Assessing Online Discussions

I recently re/developed the rubric I use to assess learner performance in the online discussion for my “Introduction to Computers” course; I wanted a more generic approach suitable for many of the discussions in the course – particularly with the course going through a Quality Matters review.  I developed a holistic rubric with two primary criteria supported with a number of descriptors at each level of proficiency. Read more

Proving a Learner’s Plagiarism

A two-week old post on the Texas Community College Teachers Association blog caught my attention this morning: Charge of Plagiarism Upheld in Court.  My initial reaction was that I do not understand how it’s “a good thing” that accusations of learner plagiarism not be supported by identification of a plagiarized document.  Reading the court opinion, however, adds critical information not mentioned by the TCCTA blog; considering the additional information, the issue is a great deal more complex. Read more

Problems with Bloom’s Taxonomy?

Last week or so, I came across an older article (December, 2002) from International Society for Performance Improvement that challenged the utility of Bloom’s Taxonomy on several levels.  In short, Dr. Brenda Sugrue argues that Bloom’s Taxonomy is not valid, reliable or practical.  Dr. Sugrue offers two alternatives which both suggest an emphasis on the application and use of knowledge.  I believe there’s a great deal of truth in Dr. Sugrue’s argument, and I have a few additional thoughts. Read more

Searching for a new camera . . .

After officially graduating yesterday, my days as a graduate student are O-V-E-R, thankfully.  I now have more time on my hands and am looking forward to spending my time on a few hobbies.  Photography will be one of them.  Task #1? Identify and buy a new camera. Of course, I’m looking for any and all advice on which camera to purchase.  If you have some, given my personal photography profile which I’ll describe below, I’d certainly appreciate the input via comments.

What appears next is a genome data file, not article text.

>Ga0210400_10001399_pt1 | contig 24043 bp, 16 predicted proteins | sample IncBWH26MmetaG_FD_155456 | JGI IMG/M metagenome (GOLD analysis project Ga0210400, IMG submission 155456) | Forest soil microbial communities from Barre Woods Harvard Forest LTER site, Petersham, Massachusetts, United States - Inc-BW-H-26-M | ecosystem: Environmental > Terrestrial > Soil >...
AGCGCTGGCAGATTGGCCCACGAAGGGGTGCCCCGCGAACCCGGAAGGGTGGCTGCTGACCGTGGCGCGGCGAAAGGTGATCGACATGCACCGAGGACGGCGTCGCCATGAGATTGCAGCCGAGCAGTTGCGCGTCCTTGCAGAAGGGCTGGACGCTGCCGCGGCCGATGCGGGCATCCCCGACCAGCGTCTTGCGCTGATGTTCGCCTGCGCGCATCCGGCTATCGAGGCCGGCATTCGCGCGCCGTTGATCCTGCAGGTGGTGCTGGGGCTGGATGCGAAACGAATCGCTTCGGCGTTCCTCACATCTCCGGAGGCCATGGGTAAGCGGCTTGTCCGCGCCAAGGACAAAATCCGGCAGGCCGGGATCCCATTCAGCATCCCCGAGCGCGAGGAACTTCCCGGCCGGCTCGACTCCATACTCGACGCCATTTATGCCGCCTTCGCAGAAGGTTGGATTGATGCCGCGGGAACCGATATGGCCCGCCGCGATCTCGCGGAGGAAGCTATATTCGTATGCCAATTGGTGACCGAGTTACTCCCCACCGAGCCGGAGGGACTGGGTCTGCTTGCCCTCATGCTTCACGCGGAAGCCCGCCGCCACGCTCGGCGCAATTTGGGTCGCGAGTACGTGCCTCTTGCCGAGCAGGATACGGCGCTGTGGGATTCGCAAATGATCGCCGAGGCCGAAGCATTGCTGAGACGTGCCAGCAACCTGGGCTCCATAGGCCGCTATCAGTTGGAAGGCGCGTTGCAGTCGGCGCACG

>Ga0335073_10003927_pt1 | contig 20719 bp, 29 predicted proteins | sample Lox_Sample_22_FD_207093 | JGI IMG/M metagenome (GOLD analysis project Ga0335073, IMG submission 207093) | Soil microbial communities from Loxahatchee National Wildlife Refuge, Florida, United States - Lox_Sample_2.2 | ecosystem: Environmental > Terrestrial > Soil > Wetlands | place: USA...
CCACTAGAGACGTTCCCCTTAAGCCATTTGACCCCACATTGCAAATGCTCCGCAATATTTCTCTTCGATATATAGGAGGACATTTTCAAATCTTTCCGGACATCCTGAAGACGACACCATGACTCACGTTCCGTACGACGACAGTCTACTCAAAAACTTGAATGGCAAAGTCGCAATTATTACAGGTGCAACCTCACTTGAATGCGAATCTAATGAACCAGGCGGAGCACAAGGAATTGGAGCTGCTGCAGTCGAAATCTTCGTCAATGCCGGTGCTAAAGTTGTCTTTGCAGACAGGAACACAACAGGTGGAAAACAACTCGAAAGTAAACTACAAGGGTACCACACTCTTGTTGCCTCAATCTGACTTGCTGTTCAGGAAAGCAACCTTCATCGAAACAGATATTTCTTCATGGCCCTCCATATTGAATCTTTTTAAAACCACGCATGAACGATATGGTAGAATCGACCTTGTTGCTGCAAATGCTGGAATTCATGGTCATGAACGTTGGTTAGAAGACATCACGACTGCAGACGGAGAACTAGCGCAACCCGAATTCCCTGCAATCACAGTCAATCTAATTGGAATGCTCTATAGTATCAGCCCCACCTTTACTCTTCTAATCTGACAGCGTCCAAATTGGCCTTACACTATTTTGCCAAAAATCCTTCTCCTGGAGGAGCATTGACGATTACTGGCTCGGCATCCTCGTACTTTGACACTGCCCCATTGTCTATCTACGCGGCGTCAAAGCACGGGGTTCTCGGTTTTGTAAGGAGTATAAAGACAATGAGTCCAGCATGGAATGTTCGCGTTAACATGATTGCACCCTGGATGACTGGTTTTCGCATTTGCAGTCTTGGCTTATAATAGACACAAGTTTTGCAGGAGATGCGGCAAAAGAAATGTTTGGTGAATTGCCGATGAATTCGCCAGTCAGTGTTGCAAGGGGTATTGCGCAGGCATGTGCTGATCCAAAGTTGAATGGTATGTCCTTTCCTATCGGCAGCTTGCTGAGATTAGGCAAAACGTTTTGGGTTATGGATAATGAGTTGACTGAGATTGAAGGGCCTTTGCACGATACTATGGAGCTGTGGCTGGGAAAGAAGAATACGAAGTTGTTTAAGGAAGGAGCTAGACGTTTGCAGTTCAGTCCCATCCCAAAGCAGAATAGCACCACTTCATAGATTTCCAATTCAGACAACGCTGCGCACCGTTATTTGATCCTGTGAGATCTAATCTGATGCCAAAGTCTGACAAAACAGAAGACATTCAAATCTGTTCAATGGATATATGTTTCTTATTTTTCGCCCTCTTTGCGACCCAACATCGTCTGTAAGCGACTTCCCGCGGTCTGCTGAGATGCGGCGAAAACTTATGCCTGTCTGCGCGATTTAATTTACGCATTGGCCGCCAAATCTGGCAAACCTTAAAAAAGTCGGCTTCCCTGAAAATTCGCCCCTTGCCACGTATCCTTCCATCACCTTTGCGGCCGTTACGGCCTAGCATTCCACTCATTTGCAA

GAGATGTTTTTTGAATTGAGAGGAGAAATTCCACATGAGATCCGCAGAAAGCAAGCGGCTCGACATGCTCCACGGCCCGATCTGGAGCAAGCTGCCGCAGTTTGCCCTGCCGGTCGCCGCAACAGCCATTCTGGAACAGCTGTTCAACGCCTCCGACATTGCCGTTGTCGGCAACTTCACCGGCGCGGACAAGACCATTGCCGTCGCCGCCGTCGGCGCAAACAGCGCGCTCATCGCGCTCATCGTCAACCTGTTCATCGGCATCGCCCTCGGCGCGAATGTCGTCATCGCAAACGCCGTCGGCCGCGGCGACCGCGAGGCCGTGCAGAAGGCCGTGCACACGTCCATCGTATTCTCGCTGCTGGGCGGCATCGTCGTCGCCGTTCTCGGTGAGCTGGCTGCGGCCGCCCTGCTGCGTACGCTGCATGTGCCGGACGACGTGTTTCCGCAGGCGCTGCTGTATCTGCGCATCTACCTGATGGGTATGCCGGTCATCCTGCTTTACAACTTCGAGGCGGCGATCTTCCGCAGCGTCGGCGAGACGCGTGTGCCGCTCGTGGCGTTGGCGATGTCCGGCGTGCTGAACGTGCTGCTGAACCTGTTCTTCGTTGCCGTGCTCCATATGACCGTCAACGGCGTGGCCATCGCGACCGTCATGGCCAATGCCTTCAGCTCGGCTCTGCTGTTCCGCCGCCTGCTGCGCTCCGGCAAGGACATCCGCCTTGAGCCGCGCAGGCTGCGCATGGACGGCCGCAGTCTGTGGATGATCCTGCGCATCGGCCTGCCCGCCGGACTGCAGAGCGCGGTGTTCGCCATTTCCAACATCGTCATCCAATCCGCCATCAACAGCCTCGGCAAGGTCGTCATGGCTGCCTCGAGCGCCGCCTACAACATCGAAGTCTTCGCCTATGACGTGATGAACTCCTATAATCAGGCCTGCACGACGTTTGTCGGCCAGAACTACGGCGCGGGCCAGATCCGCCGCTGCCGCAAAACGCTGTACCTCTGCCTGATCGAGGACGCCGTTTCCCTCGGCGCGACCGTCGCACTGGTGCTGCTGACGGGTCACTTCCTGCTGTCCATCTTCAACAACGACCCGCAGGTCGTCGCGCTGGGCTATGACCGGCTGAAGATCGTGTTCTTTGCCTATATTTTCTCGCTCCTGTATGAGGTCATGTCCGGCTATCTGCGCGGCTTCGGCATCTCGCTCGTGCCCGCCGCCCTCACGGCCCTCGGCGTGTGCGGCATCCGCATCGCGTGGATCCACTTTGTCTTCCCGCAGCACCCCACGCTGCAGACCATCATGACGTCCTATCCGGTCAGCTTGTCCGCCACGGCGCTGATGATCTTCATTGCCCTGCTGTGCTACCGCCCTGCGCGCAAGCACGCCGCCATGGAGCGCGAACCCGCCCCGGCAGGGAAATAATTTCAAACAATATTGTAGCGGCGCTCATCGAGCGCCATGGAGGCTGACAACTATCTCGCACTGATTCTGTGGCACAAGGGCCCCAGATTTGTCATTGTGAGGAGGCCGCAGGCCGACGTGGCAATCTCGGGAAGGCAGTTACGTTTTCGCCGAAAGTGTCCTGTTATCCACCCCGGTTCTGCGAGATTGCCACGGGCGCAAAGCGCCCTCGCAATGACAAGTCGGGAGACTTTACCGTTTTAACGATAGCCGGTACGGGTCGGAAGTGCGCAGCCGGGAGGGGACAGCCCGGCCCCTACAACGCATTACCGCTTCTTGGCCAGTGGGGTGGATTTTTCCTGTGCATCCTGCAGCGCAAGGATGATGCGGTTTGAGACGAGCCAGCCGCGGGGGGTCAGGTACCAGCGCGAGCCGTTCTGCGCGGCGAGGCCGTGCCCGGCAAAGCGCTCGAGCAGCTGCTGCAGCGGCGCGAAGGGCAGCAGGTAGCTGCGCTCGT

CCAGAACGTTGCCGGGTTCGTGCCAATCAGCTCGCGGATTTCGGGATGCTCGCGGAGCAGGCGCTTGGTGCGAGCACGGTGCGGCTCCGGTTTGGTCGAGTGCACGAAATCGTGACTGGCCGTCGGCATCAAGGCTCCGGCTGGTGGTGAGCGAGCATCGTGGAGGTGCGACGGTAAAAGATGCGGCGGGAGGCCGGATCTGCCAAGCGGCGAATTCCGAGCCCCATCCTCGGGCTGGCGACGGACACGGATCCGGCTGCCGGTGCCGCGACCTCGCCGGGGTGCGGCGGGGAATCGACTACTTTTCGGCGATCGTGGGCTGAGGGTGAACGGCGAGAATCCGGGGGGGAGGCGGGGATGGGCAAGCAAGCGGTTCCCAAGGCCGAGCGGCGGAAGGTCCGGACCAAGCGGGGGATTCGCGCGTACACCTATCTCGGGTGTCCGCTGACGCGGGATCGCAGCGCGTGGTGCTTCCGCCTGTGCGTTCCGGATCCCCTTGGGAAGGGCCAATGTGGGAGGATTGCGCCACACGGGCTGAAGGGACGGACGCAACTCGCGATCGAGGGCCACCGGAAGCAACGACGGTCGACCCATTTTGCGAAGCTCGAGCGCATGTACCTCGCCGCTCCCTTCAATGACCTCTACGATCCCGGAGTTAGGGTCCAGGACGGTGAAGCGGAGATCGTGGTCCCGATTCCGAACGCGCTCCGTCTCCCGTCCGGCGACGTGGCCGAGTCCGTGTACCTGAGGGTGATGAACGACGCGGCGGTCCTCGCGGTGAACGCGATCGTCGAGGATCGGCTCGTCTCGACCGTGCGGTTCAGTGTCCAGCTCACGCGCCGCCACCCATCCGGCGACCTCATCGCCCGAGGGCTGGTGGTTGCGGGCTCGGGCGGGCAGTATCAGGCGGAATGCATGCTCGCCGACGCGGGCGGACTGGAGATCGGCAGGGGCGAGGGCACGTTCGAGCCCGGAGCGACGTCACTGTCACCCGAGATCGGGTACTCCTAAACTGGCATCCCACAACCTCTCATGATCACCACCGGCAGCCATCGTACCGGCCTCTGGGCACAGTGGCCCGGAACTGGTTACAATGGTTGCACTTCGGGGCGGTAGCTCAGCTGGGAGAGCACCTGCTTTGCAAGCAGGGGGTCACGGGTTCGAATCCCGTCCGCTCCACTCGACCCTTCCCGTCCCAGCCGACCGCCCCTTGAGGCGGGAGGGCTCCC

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Conference Twitter Backchannel’s Almost Useless

Over at EduGeek Journal, Matt Croslin posted several weeks ago about using Twitter as a conference backchannel.  That stirred up a frustration I’ve had with the last several times I’ve tried to engage colleagues at a conference via Twitter.  I posted a comment there that provides more explanation and context to my argument.

The long and short of it is that, for me, the twitter backchannel at conferences has become damn near useless.  It’s not because Twitter’s useless or irrelevant, and it’s not because of the conference; it’s a matter of how people at conferences are using… well… not using the Twitter backchannel effectively, in my opinion.  Rather than an engaging backchannel shared by colleagues and professionals engaging each other in meaningful discourse related to conference presentations, by and large, the Twitter conference backchannels have become nothing more than a “mindlessly-broadcast-whatever-the-speaker’s-saying-channel.”  Your thoughts?

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